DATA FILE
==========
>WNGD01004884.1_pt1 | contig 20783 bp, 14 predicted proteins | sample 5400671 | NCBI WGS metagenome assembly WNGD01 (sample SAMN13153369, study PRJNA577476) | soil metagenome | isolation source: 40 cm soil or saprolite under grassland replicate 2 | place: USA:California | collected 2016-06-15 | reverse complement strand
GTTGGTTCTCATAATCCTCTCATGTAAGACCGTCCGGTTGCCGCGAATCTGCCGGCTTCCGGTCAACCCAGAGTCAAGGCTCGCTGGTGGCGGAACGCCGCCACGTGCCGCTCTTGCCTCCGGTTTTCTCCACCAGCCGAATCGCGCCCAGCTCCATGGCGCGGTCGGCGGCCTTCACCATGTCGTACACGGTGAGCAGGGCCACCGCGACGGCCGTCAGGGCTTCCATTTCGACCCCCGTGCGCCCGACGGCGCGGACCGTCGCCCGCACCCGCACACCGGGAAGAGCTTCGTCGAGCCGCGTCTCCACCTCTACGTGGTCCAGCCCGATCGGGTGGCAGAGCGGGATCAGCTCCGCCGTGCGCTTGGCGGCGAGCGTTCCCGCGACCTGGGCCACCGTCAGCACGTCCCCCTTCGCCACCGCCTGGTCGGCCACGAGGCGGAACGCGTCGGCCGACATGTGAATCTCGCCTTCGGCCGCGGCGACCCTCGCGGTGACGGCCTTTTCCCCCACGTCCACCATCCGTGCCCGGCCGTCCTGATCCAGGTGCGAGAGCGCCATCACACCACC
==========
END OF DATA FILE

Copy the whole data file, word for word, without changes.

>WNGD01004884.1_pt1 | contig 20783 bp, 14 predicted proteins | sample 5400671 | NCBI WGS metagenome assembly WNGD01 (sample SAMN13153369, study PRJNA577476) | soil metagenome | isolation source: 40 cm soil or saprolite under grassland replicate 2 | place: USA:California | collected 2016-06-15 | reverse complement strand
GTTGGTTCTCATAATCCTCTCATGTAAGACCGTCCGGTTGCCGCGAATCTGCCGGCTTCCGGTCAACCCAGAGTCAAGGCTCGCTGGTGGCGGAACGCCGCCACGTGCCGCTCTTGCCTCCGGTTTTCTCCACCAGCCGAATCGCGCCCAGCTCCATGGCGCGGTCGGCGGCCTTCACCATGTCGTACACGGTGAGCAGGGCCACCGCGACGGCCGTCAGGGCTTCCATTTCGACCCCCGTGCGCCCGACGGCGCGGACCGTCGCCCGCACCCGCACACCGGGAAGAGCTTCGTCGAGCCGCGTCTCCACCTCTACGTGGTCCAGCCCGATCGGGTGGCAGAGCGGGATCAGCTCCGCCGTGCGCTTGGCGGCGAGCGTTCCCGCGACCTGGGCCACCGTCAGCACGTCCCCCTTCGCCACCGCCTGGTCGGCCACGAGGCGGAACGCGTCGGCCGACATGTGAATCTCGCCTTCGGCCGCGGCGACCCTCGCGGTGACGGCCTTTTCCCCCACGTCCACCATCCGTGCCCGGCCGTCCTGATCCAGGTGCGAGAGCGCCATCACACCACC